Shinzo Abe, Japan’s most right-wing Prime Minister in years, is about to take a big step forward toward the policy goal he holds near and dear to his heart. The Guardian:
A government panel will urge Japan to allow its military to help allies that come under attack, in a major reversal of the country’s ban on collective defence under its pacifist constitution….The 14-member panel, headed by former ambassador to the US Shunji Yanai, says the revision is possible if the government alters its current interpretation of the war-renouncing constitution. Formal constitutional change involves high hurdles, though Abe eventually hopes to achieve that….Abe and other supporters of the change believe that restrictions should be removed from the military, and that Japan’s current self-defence-only policy is inadequate as the region’s security environment becomes more challenging. They say US warships may come under attack in or near Japanese waters, or there may be instances in which Japanese troops have to fight for allies during international peacekeeping missions, even when Japan is not attacked directly.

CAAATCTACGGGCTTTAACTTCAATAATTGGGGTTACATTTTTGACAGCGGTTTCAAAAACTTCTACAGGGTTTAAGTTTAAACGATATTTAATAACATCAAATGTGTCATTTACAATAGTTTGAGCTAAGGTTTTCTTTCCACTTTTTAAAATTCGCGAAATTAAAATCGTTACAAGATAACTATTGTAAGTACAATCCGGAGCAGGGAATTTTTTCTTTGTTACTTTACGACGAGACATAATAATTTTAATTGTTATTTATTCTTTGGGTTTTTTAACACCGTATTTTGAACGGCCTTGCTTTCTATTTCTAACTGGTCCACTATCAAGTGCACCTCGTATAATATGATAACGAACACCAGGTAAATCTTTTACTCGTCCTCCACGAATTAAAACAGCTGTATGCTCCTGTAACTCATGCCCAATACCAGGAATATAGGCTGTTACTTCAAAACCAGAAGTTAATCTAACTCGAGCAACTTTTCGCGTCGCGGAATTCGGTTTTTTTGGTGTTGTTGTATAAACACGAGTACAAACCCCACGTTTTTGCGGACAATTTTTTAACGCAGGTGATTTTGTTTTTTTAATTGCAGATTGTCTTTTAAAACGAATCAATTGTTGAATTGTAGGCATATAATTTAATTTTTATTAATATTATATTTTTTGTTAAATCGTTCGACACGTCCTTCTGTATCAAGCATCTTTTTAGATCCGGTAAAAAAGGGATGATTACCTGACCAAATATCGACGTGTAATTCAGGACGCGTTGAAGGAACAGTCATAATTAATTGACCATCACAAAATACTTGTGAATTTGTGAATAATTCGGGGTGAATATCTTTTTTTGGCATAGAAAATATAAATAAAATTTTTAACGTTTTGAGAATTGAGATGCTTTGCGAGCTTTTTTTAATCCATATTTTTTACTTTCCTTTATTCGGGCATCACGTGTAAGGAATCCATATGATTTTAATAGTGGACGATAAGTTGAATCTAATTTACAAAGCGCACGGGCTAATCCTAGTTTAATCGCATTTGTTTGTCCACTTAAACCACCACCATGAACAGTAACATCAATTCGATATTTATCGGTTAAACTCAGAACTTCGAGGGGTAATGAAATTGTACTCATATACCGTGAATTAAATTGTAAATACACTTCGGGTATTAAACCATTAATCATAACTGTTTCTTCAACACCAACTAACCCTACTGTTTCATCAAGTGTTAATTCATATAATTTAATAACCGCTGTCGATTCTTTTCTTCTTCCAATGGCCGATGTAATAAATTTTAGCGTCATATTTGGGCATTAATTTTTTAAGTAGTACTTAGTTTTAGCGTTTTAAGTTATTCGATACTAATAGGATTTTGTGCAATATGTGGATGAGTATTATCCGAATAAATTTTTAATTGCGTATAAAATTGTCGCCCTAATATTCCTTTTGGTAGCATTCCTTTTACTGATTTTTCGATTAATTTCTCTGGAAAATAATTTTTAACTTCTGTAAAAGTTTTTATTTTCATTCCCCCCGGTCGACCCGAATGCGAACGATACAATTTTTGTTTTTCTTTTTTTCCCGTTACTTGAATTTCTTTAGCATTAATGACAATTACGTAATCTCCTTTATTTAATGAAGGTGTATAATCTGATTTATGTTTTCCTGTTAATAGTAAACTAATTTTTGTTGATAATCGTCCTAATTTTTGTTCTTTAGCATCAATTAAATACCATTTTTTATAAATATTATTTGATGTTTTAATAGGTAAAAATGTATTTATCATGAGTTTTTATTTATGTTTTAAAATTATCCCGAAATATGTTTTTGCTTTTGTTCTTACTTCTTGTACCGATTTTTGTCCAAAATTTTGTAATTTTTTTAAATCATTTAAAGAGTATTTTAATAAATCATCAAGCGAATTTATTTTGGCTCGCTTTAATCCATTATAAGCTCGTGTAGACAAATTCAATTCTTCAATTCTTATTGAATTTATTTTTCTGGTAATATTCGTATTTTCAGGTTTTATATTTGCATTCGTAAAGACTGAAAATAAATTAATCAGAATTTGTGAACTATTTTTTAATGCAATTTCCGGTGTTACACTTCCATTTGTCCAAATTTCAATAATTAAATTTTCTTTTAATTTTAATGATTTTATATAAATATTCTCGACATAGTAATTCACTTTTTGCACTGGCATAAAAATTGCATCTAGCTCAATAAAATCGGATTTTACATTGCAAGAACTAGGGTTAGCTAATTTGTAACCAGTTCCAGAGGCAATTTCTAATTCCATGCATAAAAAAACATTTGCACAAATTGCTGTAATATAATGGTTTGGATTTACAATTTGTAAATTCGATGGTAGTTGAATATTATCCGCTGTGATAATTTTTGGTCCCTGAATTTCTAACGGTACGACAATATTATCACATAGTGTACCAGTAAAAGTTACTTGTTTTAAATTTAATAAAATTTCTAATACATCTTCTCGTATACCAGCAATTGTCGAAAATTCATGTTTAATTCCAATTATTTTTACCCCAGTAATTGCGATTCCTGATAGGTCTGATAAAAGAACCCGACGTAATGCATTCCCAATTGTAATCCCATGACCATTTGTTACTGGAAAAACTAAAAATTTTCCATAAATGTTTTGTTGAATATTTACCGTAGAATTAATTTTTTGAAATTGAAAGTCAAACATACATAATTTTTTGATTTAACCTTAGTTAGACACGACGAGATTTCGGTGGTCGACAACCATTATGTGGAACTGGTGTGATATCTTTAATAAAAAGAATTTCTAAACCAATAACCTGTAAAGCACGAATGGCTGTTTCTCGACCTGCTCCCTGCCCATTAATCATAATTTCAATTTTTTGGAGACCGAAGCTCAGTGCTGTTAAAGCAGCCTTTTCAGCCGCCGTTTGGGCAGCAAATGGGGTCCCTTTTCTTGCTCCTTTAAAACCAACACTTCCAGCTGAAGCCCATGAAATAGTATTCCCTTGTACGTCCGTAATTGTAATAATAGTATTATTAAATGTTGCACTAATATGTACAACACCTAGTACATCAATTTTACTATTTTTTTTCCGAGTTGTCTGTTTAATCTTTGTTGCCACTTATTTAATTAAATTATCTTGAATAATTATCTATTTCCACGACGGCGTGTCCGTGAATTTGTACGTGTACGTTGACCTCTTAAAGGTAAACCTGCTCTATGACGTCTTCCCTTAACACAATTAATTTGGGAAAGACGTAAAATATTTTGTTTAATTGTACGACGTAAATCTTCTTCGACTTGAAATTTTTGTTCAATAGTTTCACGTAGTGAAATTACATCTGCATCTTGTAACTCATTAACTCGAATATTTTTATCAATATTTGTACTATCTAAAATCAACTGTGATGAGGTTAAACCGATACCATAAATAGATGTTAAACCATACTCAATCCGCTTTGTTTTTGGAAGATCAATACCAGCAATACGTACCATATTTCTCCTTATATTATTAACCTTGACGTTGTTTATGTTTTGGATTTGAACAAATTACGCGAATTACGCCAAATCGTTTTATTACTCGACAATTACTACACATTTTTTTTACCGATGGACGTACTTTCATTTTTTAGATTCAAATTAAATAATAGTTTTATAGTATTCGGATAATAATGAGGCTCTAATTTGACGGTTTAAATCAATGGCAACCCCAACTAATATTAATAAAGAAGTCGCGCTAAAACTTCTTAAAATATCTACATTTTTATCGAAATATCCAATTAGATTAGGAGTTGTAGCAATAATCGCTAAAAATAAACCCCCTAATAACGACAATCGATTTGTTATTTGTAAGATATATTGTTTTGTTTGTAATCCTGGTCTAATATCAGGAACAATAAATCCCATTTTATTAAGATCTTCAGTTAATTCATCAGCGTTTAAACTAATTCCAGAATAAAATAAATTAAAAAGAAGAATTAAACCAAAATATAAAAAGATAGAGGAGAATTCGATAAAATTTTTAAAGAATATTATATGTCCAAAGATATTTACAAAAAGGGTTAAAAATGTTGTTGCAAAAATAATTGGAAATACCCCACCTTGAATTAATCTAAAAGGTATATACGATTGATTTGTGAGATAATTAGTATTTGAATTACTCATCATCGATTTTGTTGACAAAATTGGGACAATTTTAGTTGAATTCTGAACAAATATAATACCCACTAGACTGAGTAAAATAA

Abe has long hoped to change or reinterpret the famous Article 9 in Japan’s constitution, which reads:
The Japanese people forever renounce war as a sovereign right of the nation and the threat or use of force as means of settling international disputes. To accomplish the aim of the preceding paragraph, land, sea, and air forces, as well as other war potential, will never be maintained.
Considering the security threats in East Asia—an increasingly aggressive China, belligerent North Korea—Abe and many other Japanese leaders have come to the conclusion that Japan needs to rearm and protect itself. Abe also wants to strengthen the country—economically, politically, militarily. In the military realm he has concluded defense agreements with half a dozen new nations like Australia and England, and agreed deals for Japanese military equipment with the Philippines and India and others. Most Japanese citizens support Abe’s efforts: According to a recent poll, 56 percent want to change Article 9.